Richard Morgan's Thirteen is sitting here, too. I've had some problems fully embracing Morgan's other books, but he's one of those writers who I think will eventually write a book that really impresses me, and Thirteen could well be it. With luck, I'll get to see.
Finally, here's Felix Gilman's first novel, Thunderer, which, when I opened the envelope that covered it, I immediately put on the Not Right For Me pile because of the cover. It looks like a cheesey historical romance with pirate-ship-zeppelins. Pirate-ship-zeppelins are fine with me, but cheesey historical romances are not. But then I discovered it was edited by Juliet Ulman, whom I adore. And VanderMeer called him a "thrilling new fantasist". And
Meanwhile, I see there's another whole pile of books over there. No time to list them, though, as I still have a pile of tests and papers to grade. I'd rather be reading.
*Disclaimer: As I am practicing writing a memoir, I am now writing dialogue that I can imagine people saying, rather than dialogue they, well, did in fact say.** I haven't heard from Jeff today, nor have I ever told him about my trouble with Use of Weapons. Partly out of shame, but also because it never really occured to me. But I bet he'd say something like that. Or else, "You're a weirdo," which I get a lot. Not just from him. Not even primarily from him.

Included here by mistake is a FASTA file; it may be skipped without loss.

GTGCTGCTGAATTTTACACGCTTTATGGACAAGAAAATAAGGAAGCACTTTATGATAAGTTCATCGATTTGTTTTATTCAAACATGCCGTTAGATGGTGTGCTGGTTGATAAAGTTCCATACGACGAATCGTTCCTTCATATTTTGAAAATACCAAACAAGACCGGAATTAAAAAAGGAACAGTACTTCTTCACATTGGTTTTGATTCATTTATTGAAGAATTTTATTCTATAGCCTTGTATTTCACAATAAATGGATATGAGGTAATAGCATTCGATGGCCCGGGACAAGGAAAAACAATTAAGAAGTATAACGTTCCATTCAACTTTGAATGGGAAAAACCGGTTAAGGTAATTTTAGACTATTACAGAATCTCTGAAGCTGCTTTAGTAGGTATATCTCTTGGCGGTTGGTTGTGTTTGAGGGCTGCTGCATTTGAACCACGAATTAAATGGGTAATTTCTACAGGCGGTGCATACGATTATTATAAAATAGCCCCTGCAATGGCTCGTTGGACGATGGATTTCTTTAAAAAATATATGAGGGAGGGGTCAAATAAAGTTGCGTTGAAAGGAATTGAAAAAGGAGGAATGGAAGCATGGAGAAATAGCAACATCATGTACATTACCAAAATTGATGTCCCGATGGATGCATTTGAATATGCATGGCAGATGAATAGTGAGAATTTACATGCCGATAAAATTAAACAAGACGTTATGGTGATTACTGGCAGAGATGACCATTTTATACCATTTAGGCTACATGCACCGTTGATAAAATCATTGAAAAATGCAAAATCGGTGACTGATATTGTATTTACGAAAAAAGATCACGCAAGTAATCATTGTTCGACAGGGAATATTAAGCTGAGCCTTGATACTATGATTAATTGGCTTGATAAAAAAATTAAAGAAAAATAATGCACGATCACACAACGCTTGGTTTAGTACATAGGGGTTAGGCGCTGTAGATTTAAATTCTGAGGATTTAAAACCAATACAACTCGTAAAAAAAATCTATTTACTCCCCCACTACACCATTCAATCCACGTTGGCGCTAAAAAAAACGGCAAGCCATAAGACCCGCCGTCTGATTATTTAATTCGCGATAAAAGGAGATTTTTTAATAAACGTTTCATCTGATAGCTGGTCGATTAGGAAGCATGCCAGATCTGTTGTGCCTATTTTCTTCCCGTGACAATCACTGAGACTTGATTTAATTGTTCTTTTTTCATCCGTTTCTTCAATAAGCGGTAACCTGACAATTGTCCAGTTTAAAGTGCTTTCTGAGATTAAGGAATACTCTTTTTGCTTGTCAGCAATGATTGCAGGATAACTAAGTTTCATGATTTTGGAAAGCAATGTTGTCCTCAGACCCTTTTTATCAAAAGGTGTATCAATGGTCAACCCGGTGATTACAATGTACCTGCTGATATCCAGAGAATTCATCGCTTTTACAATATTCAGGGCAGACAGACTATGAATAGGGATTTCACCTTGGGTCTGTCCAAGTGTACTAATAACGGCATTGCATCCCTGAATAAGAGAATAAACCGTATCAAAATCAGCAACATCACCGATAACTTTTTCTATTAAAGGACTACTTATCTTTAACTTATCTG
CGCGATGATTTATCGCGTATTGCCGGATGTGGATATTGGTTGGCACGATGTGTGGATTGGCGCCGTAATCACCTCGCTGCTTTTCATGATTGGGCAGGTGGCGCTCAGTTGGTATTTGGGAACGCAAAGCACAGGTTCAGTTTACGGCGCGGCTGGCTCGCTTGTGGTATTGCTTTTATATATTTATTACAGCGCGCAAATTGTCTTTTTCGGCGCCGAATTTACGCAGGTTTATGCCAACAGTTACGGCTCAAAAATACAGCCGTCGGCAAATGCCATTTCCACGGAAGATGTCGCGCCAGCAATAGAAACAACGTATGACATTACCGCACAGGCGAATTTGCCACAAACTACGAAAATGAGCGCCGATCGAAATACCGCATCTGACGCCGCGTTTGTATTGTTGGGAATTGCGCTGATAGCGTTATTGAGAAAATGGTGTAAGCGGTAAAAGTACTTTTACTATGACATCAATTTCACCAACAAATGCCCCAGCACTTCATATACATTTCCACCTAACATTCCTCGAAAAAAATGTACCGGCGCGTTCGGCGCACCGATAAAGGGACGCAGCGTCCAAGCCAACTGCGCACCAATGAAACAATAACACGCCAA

**Here's something I just wrote for J.M. Coetzee to say when a reporter asks him who his favorite contemporary writers are: "I think Matthew Cheney is at the top of that list. In fact, I don't think a better writer has ever lived. Future generations will value him in the way that current generations value Shakespeare."